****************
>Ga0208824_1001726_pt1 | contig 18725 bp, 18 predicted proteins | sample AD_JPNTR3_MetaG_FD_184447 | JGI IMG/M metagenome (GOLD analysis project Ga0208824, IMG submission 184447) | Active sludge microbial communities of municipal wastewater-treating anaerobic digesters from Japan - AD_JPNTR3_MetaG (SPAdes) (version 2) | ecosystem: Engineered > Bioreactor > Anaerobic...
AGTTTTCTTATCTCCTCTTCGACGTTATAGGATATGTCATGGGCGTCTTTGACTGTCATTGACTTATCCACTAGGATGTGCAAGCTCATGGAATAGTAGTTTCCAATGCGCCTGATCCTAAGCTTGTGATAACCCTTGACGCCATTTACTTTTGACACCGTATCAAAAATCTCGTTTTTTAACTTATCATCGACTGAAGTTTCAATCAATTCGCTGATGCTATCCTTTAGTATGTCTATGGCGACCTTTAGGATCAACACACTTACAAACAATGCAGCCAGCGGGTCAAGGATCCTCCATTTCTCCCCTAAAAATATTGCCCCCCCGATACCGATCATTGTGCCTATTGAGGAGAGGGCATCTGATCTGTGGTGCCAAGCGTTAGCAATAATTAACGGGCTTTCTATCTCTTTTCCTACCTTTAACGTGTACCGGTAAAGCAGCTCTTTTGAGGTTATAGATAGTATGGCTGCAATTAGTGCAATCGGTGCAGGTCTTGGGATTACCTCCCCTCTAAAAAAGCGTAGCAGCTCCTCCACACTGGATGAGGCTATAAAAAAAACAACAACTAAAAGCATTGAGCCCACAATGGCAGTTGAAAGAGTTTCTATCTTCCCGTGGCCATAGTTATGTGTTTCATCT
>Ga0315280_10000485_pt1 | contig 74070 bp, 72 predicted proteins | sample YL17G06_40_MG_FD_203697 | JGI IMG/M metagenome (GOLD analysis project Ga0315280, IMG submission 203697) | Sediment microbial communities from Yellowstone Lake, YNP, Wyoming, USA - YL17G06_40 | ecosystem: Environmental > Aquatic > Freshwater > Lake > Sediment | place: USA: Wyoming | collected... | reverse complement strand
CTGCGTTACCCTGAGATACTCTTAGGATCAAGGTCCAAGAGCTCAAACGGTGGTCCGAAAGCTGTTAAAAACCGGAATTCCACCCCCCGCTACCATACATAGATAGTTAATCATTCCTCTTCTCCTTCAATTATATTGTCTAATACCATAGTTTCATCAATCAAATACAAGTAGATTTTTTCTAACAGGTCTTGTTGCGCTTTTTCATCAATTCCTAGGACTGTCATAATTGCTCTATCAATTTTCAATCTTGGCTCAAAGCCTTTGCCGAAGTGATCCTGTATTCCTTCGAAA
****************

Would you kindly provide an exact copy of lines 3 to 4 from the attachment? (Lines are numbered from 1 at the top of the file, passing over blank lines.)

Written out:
>Ga0315280_10000485_pt1 | contig 74070 bp, 72 predicted proteins | sample YL17G06_40_MG_FD_203697 | JGI IMG/M metagenome (GOLD analysis project Ga0315280, IMG submission 203697) | Sediment microbial communities from Yellowstone Lake, YNP, Wyoming, USA - YL17G06_40 | ecosystem: Environmental > Aquatic > Freshwater > Lake > Sediment | place: USA: Wyoming | collected... | reverse complement strand
CTGCGTTACCCTGAGATACTCTTAGGATCAAGGTCCAAGAGCTCAAACGGTGGTCCGAAAGCTGTTAAAAACCGGAATTCCACCCCCCGCTACCATACATAGATAGTTAATCATTCCTCTTCTCCTTCAATTATATTGTCTAATACCATAGTTTCATCAATCAAATACAAGTAGATTTTTTCTAACAGGTCTTGTTGCGCTTTTTCATCAATTCCTAGGACTGTCATAATTGCTCTATCAATTTTCAATCTTGGCTCAAAGCCTTTGCCGAAGTGATCCTGTATTCCTTCGAAA